I joined a protest in front of the Lebanese Central Bank. A rather thin one. Two months ago, hundreds of protesters gathered calling for an investigation of politicians’ bank accounts. Today around fifty people were there.
Before October, the only other other protest comparable was in 2005, after the assasination of then-prime minister Rafik Hariri, when people revolted against the heavy political Syrian presence. For fifteen years some rallies had taken place, but nothing on this scale. I attended a few, hoping they would grow into something bigger, into the thawra. But they all eventually died out.
This time, it was different. In October, some came by foot, others by bus. Some camped and spent the night. Public spaces that were once haunted and deserted now hosted shows and talks. The protests started peacefully, with smiles that accompanied the anger and with chants of rage. Sure, there were burning tires, shattered storefronts, and blasphemies graffitied up on the walls, but aren’t these part of a revolution? Eventually, the government pulled out teargas and water cannons. Protesters answered with rocks.
Today, a flag or two were raised, and some slogans chanted, but the crowd eventually dispersed.
Friday, December 27 and Saturday, December 28
Nightlife has always been important for Beirut. We may not have electricity 24 hours a day, running water, and garbage is scattered on the streets. But we have some of the best clubs in the world.
I went out to three different clubs, all of them packed. Hours stuck in the queues, and the clubs, although full, still welcomed people in. No one could move, let alone dance together. The intoxicating smell of cigarettes, the drinks spilled on the beautiful sequin dresses some girls twirled in, and the loud beat of the bass made this chaotic time in Lebanon feel almost normal. Another weekend in Beirut, the nightlife capital of the Middle East.
Clubbing became a therapy for Lebanon toward the end of the civil war. Today Lebanese went clubbing to escape reality, forget about the banks, and live something of a normal life. But what is normal in this country anymore? Has anything ever been normal?
Economic and sectarian segregation grew wider while the nightlife flourished. The youth kept leaving the country as opportunities grew scarcer, but more night clubs kept mushrooming across the city. International artists would praise Beirut for its diversity and historical richness, while its own population felt uncomfortable with its own history. Was there ever a norm in Lebanon? Or have we grown used to our lack of constant? Will we—or can we—have the strength to build a new constant?It felt refreshing to be out on the streets that night, natural, the way cities should be.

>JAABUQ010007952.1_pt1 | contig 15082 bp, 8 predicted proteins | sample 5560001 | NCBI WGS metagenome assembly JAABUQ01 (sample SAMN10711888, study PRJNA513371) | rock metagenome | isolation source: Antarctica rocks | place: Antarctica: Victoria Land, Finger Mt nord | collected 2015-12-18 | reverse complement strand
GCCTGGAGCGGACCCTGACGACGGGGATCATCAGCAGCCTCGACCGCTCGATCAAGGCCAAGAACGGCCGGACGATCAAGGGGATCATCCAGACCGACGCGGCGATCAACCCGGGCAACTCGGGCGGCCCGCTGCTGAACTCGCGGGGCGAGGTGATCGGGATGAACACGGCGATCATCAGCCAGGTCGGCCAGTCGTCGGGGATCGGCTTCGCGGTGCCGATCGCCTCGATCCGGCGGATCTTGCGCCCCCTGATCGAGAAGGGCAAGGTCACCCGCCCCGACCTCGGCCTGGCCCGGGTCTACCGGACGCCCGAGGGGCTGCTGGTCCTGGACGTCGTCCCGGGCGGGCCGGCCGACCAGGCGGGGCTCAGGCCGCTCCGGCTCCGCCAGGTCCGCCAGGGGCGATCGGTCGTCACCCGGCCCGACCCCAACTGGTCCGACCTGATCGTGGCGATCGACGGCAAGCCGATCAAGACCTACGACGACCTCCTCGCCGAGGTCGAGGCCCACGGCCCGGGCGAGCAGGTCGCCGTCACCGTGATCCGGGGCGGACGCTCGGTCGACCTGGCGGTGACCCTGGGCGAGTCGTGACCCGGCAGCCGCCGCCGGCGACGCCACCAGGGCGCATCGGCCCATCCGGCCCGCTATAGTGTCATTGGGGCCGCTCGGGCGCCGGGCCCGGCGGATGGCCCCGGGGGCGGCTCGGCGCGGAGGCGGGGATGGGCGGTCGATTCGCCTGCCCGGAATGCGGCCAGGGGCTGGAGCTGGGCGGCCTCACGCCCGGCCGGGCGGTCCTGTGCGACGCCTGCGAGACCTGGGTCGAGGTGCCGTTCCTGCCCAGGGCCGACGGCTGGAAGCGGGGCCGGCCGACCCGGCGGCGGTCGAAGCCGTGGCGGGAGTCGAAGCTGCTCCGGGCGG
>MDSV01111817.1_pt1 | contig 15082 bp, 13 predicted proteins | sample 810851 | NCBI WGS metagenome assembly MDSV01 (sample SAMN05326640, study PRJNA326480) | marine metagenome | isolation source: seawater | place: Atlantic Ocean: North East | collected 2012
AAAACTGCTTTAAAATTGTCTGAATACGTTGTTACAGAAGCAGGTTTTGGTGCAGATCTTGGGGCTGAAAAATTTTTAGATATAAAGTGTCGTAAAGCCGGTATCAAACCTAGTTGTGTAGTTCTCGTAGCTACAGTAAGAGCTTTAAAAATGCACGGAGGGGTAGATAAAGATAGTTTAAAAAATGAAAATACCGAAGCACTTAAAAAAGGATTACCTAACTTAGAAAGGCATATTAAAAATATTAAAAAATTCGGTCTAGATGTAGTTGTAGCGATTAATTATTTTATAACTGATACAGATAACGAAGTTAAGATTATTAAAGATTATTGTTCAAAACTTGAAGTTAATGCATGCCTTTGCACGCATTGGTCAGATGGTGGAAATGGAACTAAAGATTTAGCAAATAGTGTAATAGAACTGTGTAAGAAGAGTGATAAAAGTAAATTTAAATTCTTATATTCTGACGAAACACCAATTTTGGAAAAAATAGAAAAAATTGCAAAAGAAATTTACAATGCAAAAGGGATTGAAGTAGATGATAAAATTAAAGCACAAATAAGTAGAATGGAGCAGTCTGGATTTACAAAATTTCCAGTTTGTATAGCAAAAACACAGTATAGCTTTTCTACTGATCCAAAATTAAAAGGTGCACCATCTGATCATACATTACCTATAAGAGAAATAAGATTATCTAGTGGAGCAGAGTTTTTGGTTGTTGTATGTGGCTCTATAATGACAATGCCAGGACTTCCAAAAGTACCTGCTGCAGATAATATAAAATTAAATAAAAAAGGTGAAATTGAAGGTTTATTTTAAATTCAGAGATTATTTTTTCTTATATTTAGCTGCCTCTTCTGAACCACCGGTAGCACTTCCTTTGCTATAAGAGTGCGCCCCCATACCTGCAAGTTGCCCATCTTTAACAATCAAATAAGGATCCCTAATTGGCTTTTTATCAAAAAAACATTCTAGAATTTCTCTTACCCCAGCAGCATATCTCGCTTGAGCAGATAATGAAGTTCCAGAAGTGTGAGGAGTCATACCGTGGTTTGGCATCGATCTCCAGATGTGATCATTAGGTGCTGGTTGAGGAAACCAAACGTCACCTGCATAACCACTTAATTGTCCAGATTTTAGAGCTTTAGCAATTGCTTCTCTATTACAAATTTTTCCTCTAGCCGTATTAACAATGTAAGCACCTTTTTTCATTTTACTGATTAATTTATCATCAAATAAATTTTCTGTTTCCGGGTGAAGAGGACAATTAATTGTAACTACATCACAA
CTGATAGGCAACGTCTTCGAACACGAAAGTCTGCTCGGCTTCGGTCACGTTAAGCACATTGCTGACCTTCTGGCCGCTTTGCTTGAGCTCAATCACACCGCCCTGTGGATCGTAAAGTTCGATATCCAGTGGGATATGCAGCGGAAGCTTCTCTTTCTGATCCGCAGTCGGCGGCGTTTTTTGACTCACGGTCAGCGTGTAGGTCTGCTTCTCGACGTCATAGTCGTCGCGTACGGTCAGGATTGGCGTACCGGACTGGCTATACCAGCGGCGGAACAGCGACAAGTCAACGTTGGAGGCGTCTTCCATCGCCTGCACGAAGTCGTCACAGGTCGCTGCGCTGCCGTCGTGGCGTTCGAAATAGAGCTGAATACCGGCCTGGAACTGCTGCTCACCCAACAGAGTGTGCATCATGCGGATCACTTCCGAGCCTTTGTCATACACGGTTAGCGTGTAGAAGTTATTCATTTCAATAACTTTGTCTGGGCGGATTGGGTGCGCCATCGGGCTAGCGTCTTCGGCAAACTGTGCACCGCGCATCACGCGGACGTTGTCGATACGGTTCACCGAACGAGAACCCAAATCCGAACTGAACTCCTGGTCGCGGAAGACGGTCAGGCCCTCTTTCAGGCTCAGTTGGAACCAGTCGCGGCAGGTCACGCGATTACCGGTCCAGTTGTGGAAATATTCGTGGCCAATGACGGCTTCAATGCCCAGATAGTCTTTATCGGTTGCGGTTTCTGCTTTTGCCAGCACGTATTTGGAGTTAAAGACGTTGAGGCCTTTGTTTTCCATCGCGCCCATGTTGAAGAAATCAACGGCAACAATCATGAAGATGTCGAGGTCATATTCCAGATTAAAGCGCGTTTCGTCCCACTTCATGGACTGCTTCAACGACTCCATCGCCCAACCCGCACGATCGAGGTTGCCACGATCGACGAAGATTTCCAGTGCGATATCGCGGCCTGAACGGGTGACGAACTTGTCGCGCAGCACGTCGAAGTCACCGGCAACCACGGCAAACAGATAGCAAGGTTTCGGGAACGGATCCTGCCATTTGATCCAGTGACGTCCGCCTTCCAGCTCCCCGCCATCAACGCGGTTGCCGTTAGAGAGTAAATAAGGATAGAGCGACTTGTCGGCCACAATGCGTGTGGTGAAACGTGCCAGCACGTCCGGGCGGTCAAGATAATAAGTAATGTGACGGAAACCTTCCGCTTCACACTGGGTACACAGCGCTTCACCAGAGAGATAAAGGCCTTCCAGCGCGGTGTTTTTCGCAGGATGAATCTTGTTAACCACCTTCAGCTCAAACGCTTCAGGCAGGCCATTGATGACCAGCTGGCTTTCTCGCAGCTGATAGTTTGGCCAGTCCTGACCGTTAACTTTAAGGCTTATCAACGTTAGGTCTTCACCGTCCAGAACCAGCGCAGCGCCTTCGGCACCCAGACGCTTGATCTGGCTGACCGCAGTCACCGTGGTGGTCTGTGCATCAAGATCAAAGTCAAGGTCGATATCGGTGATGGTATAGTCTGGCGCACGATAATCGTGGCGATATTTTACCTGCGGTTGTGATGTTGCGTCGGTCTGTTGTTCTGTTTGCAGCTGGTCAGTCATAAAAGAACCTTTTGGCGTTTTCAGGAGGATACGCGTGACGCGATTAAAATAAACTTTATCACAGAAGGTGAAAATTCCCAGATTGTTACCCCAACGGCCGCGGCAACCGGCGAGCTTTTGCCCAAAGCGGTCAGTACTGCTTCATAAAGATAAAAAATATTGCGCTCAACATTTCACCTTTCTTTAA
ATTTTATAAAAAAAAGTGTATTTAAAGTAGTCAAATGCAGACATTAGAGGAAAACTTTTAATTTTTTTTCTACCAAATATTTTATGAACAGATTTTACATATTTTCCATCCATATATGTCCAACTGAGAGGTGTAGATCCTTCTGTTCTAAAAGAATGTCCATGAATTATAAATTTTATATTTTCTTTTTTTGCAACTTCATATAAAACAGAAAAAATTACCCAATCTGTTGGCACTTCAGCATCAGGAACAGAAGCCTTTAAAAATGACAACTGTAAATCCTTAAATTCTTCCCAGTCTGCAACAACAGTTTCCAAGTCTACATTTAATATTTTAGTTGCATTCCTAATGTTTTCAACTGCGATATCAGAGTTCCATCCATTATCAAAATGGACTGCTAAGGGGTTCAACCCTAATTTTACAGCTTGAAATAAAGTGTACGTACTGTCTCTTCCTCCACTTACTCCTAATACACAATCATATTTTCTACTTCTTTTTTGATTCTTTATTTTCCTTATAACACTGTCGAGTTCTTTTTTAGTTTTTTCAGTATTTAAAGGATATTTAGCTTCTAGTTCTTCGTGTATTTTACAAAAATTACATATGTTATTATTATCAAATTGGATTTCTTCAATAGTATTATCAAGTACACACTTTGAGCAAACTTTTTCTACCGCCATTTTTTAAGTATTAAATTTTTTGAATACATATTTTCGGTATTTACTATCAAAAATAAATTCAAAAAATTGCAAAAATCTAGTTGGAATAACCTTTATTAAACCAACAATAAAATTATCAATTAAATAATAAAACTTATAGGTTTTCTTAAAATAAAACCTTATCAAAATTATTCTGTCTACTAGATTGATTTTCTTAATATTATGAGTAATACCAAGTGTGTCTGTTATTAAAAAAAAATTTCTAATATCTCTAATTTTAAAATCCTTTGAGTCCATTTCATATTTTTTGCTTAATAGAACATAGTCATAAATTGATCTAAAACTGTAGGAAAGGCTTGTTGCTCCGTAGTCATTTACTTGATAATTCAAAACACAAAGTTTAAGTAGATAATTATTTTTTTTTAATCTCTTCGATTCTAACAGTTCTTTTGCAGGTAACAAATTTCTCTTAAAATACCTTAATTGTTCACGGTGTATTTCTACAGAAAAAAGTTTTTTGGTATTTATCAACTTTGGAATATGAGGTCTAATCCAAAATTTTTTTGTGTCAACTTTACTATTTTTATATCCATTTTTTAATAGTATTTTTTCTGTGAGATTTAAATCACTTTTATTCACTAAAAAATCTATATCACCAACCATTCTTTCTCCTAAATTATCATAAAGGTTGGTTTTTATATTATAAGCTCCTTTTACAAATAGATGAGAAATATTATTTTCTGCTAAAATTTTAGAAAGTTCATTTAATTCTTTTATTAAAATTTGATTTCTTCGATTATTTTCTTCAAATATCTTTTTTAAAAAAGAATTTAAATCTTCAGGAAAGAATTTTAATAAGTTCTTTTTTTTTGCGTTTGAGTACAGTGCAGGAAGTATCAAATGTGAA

Maybe Lebanon is more dynamic in the clubs than on the streets.
Tuesday December 31
While some of my friends chose to spend New Year’s Eve in the mountains, I decided to spend it in the city alongside other protesters who celebrated. “All the expats want to go to the streets because you guys just got here,” said a friend who had joined the protests at the outset. “But we have been here for three months fighting, and tonight is the only break we get.”
At 11:50, I was downtown with some friends ready to celebrate the New Year. I had never seen downtown so full of people, life, and lights. There were street performers, food and alcohol stands, and people dancing and laughing all around the square. It was the first time I had seen the square so lively. People demand public spaces. Parks. Places to go on Sunday and spend some family time, without paying an entrance fee.
Less than thirteen percent of Beirut’s urban spaces are open to the public. Where do people spend the nine months when the sun shines bright? Out of 220 kilometers of Mediteranean seaside, only twenty percent remains accessible to the public; the remaining eighty percent are privately owned or inaccessible by foot.
On this 31st of December 2019, I spent my first New Year’s Eve in a public space in Lebanon. Golden confetti was fired at midnight and music blasted. It felt refreshing to be out on the streets that night, natural, the way cities should be. There was nowhere else I wanted to be.
Nowhere in the world, besides Beirut.
From Waiting for Normal by Tamara Saade, text (follow her work on Instagram and Twitter) and Eléonore Hamelin, illustrations (follow her on Instagram and here and on the web). Excerpted with the permission of Delacorte Review. Copyright © 2020 by Tamara Saade and Eléonore Hamelin.